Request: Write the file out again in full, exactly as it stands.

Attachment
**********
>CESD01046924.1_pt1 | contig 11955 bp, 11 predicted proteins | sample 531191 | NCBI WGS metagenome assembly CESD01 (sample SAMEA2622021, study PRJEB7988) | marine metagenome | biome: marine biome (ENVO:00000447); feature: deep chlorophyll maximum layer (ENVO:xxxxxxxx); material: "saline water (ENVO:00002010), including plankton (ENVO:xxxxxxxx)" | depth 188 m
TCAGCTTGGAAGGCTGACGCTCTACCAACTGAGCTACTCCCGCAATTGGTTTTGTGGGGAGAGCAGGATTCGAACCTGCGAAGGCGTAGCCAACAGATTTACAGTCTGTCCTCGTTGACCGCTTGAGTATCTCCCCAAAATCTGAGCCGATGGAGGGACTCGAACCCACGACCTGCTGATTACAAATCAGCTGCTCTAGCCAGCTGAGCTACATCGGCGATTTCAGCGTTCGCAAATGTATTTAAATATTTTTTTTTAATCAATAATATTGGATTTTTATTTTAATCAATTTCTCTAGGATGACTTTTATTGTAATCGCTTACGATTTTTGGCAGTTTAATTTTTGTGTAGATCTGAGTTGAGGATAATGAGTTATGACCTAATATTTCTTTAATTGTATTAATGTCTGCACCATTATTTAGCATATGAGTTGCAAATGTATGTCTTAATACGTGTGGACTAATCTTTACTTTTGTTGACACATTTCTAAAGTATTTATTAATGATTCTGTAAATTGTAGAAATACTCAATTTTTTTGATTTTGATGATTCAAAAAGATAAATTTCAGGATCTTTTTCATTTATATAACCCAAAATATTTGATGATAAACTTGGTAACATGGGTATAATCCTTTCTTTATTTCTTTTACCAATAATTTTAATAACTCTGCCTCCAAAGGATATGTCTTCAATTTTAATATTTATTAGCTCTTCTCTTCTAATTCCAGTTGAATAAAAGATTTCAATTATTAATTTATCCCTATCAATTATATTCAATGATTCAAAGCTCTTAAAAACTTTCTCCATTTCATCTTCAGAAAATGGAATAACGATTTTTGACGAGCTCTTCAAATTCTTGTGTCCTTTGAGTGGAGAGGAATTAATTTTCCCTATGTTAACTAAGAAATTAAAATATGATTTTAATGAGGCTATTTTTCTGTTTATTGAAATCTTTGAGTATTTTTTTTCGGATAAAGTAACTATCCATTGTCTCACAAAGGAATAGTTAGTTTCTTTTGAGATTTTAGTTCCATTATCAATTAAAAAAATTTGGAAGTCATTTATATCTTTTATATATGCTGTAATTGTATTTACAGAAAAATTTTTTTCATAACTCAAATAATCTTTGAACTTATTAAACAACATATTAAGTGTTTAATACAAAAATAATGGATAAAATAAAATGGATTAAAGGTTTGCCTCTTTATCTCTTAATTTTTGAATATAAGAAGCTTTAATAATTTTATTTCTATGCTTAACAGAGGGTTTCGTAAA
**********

>CESD01046924.1_pt1 | contig 11955 bp, 11 predicted proteins | sample 531191 | NCBI WGS metagenome assembly CESD01 (sample SAMEA2622021, study PRJEB7988) | marine metagenome | biome: marine biome (ENVO:00000447); feature: deep chlorophyll maximum layer (ENVO:xxxxxxxx); material: "saline water (ENVO:00002010), including plankton (ENVO:xxxxxxxx)" | depth 188 m
TCAGCTTGGAAGGCTGACGCTCTACCAACTGAGCTACTCCCGCAATTGGTTTTGTGGGGAGAGCAGGATTCGAACCTGCGAAGGCGTAGCCAACAGATTTACAGTCTGTCCTCGTTGACCGCTTGAGTATCTCCCCAAAATCTGAGCCGATGGAGGGACTCGAACCCACGACCTGCTGATTACAAATCAGCTGCTCTAGCCAGCTGAGCTACATCGGCGATTTCAGCGTTCGCAAATGTATTTAAATATTTTTTTTTAATCAATAATATTGGATTTTTATTTTAATCAATTTCTCTAGGATGACTTTTATTGTAATCGCTTACGATTTTTGGCAGTTTAATTTTTGTGTAGATCTGAGTTGAGGATAATGAGTTATGACCTAATATTTCTTTAATTGTATTAATGTCTGCACCATTATTTAGCATATGAGTTGCAAATGTATGTCTTAATACGTGTGGACTAATCTTTACTTTTGTTGACACATTTCTAAAGTATTTATTAATGATTCTGTAAATTGTAGAAATACTCAATTTTTTTGATTTTGATGATTCAAAAAGATAAATTTCAGGATCTTTTTCATTTATATAACCCAAAATATTTGATGATAAACTTGGTAACATGGGTATAATCCTTTCTTTATTTCTTTTACCAATAATTTTAATAACTCTGCCTCCAAAGGATATGTCTTCAATTTTAATATTTATTAGCTCTTCTCTTCTAATTCCAGTTGAATAAAAGATTTCAATTATTAATTTATCCCTATCAATTATATTCAATGATTCAAAGCTCTTAAAAACTTTCTCCATTTCATCTTCAGAAAATGGAATAACGATTTTTGACGAGCTCTTCAAATTCTTGTGTCCTTTGAGTGGAGAGGAATTAATTTTCCCTATGTTAACTAAGAAATTAAAATATGATTTTAATGAGGCTATTTTTCTGTTTATTGAAATCTTTGAGTATTTTTTTTCGGATAAAGTAACTATCCATTGTCTCACAAAGGAATAGTTAGTTTCTTTTGAGATTTTAGTTCCATTATCAATTAAAAAAATTTGGAAGTCATTTATATCTTTTATATATGCTGTAATTGTATTTACAGAAAAATTTTTTTCATAACTCAAATAATCTTTGAACTTATTAAACAACATATTAAGTGTTTAATACAAAAATAATGGATAAAATAAAATGGATTAAAGGTTTGCCTCTTTATCTCTTAATTTTTGAATATAAGAAGCTTTAATAATTTTATTTCTATGCTTAACAGAGGGTTTCGTAAA